# Big-O: Why is the time complexity of these loops O(N)?

I have the following function.

int fun(int n)
{
int count = 0;
for (int i = n; i > 0; i /= 2)
for (int j = 0; j < i; j++)
count += 1;
return count;
}


It has O(N) time complexity. I thought it's O(N LogN)(i.e. If we remove the inner loop we get)

for (int i = n; i > 0; i /= 2){
...
}


This is O(Log N) isn't it? And the inner loop turns out to be O(N) as it just increase linearly. So I think it's supposed to be O(Log N * N). What might go wrong on my thought?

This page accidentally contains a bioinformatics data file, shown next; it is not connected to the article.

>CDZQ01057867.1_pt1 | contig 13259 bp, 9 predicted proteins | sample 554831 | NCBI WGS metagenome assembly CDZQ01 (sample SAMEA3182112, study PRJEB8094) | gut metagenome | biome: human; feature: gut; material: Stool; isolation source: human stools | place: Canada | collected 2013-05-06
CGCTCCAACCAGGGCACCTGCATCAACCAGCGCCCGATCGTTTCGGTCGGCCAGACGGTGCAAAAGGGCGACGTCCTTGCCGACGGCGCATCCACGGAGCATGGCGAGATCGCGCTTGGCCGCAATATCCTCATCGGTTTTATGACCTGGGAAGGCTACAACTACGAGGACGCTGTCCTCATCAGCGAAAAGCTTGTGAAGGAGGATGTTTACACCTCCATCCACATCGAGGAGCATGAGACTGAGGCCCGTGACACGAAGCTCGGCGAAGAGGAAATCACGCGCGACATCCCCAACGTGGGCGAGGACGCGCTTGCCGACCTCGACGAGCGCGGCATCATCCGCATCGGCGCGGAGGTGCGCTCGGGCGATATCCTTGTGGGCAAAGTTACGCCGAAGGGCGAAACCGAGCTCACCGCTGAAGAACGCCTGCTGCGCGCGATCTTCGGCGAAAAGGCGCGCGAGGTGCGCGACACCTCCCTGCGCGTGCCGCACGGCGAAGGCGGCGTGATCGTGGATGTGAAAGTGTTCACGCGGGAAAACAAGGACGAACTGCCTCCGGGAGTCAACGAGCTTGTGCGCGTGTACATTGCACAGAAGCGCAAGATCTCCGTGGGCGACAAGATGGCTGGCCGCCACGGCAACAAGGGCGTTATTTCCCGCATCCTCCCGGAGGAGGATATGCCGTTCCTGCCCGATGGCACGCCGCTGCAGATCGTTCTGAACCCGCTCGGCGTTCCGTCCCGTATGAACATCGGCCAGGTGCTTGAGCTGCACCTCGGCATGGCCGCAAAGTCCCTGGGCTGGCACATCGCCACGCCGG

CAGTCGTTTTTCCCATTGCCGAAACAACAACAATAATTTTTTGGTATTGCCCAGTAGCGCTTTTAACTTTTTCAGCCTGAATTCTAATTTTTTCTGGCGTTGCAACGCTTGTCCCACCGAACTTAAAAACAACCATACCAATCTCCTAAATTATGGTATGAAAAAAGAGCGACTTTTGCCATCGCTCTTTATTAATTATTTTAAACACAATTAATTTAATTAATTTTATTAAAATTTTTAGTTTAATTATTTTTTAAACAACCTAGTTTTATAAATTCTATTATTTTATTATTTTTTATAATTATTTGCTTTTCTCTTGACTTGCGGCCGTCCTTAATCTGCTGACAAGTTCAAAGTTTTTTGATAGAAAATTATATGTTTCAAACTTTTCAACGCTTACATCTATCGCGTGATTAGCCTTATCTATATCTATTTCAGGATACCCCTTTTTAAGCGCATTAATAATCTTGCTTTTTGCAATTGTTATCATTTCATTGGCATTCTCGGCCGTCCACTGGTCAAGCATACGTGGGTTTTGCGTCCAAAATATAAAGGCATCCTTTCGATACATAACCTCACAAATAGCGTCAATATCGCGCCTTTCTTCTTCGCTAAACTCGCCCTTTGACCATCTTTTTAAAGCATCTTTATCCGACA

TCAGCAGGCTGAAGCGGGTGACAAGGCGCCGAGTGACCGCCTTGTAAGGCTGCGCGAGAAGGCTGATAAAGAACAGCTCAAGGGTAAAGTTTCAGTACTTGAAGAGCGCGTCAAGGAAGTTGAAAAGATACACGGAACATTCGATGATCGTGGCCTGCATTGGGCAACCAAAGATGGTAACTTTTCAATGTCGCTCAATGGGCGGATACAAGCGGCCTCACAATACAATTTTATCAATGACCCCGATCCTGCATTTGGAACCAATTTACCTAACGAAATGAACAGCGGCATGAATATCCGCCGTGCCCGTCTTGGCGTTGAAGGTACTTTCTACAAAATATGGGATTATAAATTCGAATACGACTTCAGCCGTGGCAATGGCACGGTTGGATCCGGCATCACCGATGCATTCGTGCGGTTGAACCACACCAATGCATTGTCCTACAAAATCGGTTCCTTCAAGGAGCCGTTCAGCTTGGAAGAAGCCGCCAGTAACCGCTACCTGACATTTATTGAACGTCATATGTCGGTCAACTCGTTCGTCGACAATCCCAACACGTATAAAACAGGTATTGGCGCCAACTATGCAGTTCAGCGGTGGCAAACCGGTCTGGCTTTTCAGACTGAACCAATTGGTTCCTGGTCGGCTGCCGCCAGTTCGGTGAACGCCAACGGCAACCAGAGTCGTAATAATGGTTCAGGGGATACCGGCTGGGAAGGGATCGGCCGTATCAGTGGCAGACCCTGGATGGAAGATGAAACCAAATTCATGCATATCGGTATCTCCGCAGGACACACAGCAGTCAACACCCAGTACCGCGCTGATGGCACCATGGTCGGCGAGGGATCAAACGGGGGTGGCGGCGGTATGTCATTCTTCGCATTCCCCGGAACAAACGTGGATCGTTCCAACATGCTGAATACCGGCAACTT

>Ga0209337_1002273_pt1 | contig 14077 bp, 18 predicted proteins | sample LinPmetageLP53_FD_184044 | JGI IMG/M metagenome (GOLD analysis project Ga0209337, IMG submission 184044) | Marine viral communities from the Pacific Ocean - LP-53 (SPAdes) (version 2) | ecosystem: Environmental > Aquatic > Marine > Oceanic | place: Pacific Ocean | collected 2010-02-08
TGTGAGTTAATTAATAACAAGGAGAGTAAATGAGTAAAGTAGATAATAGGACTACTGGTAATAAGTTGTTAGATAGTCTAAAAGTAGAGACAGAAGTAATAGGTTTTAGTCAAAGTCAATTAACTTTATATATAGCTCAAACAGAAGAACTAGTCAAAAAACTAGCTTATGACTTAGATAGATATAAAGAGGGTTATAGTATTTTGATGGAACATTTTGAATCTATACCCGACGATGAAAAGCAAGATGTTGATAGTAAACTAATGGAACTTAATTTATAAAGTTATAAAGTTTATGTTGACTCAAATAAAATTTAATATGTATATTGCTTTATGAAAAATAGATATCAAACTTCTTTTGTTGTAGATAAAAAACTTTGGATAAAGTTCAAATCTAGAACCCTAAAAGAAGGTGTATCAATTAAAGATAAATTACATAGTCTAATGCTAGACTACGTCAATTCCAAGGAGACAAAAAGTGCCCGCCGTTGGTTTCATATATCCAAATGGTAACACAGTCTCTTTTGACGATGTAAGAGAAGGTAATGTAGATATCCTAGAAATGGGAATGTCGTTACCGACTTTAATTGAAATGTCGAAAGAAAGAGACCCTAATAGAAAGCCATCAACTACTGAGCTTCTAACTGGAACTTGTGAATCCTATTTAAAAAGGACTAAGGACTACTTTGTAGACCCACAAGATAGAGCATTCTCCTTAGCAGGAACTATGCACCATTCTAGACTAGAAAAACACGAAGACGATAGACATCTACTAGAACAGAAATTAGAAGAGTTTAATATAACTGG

• Mistake: The inner loop is not linear in n. May 27 '20 at 17:01

Look at how many steps the inner loop is taking. It's $$n + \frac{1}{2}n + \frac{1}{4}n + \cdots$$. However the geometric series tells us:
$$\sum_{k=0}^{\lceil\log n\rceil +c}\frac{n}{2^k} < n\sum_{k=0}^\infty \frac{1}{2^k} = 2n$$
• @Plain_Dude_Sleeping_Alone Yes the outer loop does $\lceil \log n \rceil + c$ iterations (where $c$ is some off-by-one error I'm too lazy to figure out precisely), which is why I put it as the upper bound of the first sum.